Academic journal article Capital & Class

A Crisis of Measurability? Critiquing Post-Operaismo on Labour, Value and the Basic Income

Academic journal article Capital & Class

A Crisis of Measurability? Critiquing Post-Operaismo on Labour, Value and the Basic Income

Article excerpt

Introduction

This year marks the 15th anniversary of the paperback publication of Hardt and Negri's (2001) Empire. Its release secured peak visibility for the rich tradition of Italian post-operaismo (Wright 2002), sparking a continuing debate about class, power, strategy and the changing face of labour at the commencement of the 21st century (Balakrishnan 2003; Passavant & Dean 2003). Bringing to light Italian radical left discussions about 'immaterial labour' (Virno & Hardt 1996), it challenged conventional Marxist understandings of work in capitalist society. Importantly, it disputed the relevance of Marx's labour theory of value. However, as Kicillof and Starosta (2007: 31, n. 4) suggest, post-operaismo's autonomist lineage rarely addresses contemporary debates in Marxian value theory (for an instructive exchange, see Bonefeld 2010, 2011; Carchedi 2011; Kicillof & Starosta 2007, 2011). Although Hardt and Negri's 'rejection of the contemporary relevance of the law of value' implies dialogue, post-operaismo in the wake of Empire seldom engages with cutting-edge re-readings of Marx's value theory. This article seeks to bridge this divide.

Empire was 'academias version of a blockbuster', described as a once-in-a-decade 'intellectual event' (Passavant & Dean 2003: 2). Its analysis of world power chimed with the tumult of globalisation. After the first run sold out, Harvard University Press hastily unleashed a mass-market paperback edition (Vuillamy 2001). With Multitude (Hardt & Negri 2004) and Commonwealth (Hardt & Negri 2009), Empire came to constitute part of a loose trilogy, its arguments gaining new resonances as the decade progressed. The theorisation of 'multitude' as a political actor became a go-to idea for a generation of activists 'reared on their Hardt and Negri' (Mason 2011).

Hardt and Negri's popularisation of post-operaist theories of immaterial labour, however, had a subtler impact, largely confined to academia and the art world (Graeber 2008). Ideas akin to 'immaterial labour' are, after all, common currency in public discourse. The mainstream is well abreast of the same empirical shifts as described by Hardt and Negri: the move towards a service economy, the development of the creative industries, the prominence of cognition and emotional connection in contemporary workplaces, the fragmentation and dispersal of work time, the blurred line between work and leisure, the rise of information technology, the immense power of communicative networks and the proliferation of non-standard forms of employment and contractual arrangements. The trends to which theorists of immaterial labour react in delineating the concept are stark enough to have been covered extensively elsewhere. As such, the significance of the theory is mainly limited to the development of academic research agendas and to debates about the changing face of labour. The concept's relevance to debates in Marxian value theory receives less attention. I seek to rectify this by foregrounding this aspect.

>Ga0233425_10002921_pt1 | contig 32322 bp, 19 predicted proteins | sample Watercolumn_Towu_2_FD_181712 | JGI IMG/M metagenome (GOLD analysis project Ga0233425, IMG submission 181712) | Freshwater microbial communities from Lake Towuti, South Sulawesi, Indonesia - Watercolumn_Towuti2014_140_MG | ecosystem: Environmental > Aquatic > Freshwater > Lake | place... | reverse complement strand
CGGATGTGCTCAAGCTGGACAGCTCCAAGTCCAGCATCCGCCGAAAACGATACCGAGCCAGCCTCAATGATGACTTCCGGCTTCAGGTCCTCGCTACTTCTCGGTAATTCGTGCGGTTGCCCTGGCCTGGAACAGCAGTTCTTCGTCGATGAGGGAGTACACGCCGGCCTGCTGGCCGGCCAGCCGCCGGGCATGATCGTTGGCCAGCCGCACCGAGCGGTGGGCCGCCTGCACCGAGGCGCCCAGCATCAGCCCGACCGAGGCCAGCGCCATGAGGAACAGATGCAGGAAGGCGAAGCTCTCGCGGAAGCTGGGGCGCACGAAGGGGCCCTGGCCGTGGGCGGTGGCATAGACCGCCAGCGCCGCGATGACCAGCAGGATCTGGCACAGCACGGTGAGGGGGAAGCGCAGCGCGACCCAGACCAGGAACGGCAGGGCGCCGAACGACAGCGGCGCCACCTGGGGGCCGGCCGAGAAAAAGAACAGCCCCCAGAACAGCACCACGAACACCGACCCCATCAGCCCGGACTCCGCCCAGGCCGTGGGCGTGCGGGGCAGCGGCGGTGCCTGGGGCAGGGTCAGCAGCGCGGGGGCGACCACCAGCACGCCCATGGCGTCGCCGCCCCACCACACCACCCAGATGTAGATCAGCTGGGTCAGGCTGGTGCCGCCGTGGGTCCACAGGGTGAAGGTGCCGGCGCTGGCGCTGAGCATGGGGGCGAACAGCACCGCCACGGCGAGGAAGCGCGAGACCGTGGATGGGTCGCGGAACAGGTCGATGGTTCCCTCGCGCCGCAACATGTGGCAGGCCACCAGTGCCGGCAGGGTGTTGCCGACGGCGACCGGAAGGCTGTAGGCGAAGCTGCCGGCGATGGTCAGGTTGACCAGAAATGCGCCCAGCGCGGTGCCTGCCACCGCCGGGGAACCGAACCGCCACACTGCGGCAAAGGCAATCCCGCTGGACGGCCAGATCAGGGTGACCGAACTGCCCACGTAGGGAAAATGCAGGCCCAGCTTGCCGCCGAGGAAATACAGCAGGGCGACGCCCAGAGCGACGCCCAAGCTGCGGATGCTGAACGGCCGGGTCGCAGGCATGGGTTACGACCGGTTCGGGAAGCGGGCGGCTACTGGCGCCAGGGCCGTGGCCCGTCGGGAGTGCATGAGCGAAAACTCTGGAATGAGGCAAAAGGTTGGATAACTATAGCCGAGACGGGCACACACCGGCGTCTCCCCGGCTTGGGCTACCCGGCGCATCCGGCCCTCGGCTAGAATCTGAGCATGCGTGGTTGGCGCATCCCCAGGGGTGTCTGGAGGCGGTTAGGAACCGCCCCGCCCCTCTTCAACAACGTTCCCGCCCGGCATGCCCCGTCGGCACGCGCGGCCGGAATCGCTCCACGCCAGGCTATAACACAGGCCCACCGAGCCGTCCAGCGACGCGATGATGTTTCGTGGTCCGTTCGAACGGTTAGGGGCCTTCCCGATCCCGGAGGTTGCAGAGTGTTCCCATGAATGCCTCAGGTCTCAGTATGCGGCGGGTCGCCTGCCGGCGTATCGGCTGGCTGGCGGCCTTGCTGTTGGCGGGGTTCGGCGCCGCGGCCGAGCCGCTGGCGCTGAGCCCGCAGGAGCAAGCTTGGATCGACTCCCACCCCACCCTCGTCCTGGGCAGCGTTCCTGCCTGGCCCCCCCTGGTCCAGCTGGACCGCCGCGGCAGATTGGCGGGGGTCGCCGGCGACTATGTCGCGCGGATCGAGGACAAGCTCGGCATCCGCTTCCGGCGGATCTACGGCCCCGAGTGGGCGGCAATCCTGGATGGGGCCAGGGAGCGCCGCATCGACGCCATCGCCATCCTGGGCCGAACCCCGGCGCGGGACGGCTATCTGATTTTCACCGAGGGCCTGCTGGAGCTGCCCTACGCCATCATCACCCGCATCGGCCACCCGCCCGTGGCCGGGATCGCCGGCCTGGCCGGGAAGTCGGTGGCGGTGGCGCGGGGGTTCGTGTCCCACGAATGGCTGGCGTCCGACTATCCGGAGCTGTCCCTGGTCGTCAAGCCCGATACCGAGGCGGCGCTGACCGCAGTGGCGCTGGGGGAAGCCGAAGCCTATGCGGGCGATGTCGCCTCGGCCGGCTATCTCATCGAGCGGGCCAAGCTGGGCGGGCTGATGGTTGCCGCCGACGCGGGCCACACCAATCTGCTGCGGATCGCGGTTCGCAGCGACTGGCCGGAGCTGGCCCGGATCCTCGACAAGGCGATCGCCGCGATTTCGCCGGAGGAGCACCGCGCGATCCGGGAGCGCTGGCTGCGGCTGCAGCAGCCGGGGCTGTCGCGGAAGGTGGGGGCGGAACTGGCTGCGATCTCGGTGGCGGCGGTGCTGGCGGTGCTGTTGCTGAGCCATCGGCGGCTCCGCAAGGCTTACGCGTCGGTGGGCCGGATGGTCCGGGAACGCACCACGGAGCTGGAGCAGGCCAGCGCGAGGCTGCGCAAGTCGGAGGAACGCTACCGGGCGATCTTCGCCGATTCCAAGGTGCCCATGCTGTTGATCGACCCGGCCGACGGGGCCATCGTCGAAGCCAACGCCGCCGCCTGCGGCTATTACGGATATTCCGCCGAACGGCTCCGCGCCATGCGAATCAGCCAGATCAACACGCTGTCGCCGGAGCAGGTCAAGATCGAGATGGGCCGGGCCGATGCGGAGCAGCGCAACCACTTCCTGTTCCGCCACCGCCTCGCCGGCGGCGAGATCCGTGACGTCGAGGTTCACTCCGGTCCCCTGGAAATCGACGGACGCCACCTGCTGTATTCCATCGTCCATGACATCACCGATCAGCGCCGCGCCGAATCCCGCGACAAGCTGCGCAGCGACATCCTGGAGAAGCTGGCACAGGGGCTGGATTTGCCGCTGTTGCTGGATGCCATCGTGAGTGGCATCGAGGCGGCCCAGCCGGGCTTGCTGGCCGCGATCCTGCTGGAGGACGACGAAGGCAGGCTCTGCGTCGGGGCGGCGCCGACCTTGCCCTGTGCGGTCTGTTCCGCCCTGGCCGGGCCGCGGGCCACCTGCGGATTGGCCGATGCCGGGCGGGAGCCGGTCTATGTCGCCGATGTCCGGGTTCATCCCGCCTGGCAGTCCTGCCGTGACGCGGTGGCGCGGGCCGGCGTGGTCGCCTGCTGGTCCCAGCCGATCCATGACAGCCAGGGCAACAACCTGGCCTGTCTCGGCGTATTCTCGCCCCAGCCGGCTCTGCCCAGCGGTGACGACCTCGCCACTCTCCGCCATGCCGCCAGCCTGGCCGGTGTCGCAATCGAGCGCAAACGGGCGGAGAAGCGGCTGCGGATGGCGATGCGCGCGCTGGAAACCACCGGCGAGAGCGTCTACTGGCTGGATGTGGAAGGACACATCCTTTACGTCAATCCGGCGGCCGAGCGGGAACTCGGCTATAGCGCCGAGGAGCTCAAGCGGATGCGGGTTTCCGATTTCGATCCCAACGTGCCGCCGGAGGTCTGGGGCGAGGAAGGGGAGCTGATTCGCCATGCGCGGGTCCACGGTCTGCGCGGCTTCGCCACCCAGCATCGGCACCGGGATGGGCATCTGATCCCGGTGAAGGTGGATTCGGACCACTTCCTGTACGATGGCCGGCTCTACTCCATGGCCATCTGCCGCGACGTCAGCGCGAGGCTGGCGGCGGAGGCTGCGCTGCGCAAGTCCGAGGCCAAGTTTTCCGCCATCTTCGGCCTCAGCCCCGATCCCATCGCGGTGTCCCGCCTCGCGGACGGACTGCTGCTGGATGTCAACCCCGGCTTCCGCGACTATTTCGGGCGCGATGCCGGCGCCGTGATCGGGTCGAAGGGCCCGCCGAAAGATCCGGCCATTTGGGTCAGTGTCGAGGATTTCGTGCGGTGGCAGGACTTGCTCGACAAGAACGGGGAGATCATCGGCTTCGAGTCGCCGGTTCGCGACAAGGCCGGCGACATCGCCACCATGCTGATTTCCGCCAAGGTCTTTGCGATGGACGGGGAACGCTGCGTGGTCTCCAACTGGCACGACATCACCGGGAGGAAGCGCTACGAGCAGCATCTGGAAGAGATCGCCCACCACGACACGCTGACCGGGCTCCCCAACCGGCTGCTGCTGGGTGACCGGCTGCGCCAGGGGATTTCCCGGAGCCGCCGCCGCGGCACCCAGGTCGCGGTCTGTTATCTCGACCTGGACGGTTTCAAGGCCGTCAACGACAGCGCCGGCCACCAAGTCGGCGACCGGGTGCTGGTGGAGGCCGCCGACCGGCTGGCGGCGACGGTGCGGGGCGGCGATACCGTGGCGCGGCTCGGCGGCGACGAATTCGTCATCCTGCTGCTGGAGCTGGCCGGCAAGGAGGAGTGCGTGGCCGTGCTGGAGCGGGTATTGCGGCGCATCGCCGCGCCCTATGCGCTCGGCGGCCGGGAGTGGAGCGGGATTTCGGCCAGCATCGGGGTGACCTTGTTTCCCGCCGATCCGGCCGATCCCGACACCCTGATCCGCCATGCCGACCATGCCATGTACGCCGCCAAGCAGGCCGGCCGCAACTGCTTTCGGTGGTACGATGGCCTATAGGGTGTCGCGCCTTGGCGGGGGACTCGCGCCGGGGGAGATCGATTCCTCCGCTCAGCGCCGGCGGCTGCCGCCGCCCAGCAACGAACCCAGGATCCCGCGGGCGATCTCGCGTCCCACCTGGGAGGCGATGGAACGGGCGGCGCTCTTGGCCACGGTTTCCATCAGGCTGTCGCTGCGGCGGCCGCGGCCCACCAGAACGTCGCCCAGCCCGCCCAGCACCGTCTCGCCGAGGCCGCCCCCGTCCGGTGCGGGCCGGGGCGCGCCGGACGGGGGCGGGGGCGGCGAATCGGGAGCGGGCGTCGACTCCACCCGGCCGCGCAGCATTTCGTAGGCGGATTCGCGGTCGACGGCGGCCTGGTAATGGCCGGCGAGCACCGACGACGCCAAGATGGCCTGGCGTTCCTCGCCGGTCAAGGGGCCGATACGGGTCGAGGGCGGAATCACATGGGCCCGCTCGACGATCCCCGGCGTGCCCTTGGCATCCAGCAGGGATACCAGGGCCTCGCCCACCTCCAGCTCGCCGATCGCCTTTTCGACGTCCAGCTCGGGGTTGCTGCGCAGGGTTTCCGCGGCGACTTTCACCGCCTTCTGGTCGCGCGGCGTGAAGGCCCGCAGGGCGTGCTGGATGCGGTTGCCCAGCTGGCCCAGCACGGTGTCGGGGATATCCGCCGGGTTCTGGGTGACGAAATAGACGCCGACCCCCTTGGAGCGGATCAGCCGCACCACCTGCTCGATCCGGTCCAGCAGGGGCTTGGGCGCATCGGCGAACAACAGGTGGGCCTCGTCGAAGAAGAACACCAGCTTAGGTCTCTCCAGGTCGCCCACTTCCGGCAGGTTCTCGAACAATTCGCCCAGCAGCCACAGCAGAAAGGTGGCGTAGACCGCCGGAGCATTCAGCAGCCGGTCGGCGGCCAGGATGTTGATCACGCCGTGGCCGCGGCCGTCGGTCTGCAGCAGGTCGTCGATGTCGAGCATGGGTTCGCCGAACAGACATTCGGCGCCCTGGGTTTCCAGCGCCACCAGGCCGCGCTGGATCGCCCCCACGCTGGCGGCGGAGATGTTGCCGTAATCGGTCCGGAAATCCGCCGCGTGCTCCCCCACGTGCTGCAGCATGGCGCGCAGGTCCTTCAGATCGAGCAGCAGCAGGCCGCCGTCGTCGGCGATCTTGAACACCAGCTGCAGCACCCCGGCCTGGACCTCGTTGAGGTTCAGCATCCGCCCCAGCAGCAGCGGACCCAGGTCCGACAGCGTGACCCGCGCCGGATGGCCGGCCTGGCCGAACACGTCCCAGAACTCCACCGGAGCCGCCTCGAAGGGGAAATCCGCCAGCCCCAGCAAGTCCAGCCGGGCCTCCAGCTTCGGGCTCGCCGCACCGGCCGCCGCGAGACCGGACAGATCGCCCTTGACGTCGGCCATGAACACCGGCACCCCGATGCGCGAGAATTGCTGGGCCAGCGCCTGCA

The immaterial labour thesis was originally formulated by Maurizio Lazzarato (1996). It depicts a transformation of work in late capitalist economies. For Hardt and Negri, these changes are not so much numerically significant as cultural and social. The transition to immaterial, postindustrial labour is not a quantitative shift, but a change in the hegemony of certain kinds of activity within the world of work (Hardt & Negri 2004: 107-109). According to Hardt and Negri (2001), 'industrial production is no longer expanding its dominance', economically and socially (pp. 285-286). Take, for instance, the move from secondary to tertiary occupations characterised by 'the central role played by knowledge, information, affect and communication'. For Hardt and Negri, this shift does not mean that industrial production has ceased or will cease. Older forms of labour, such as manufacturing, become infused with an informational aspect, akin to how industrial production came to infuse agriculture in the past (Hardt & Negri 2001). …

Search by... Author
Show... All Results Primary Sources Peer-reviewed

Oops!

An unknown error has occurred. Please click the button below to reload the page. If the problem persists, please try again in a little while.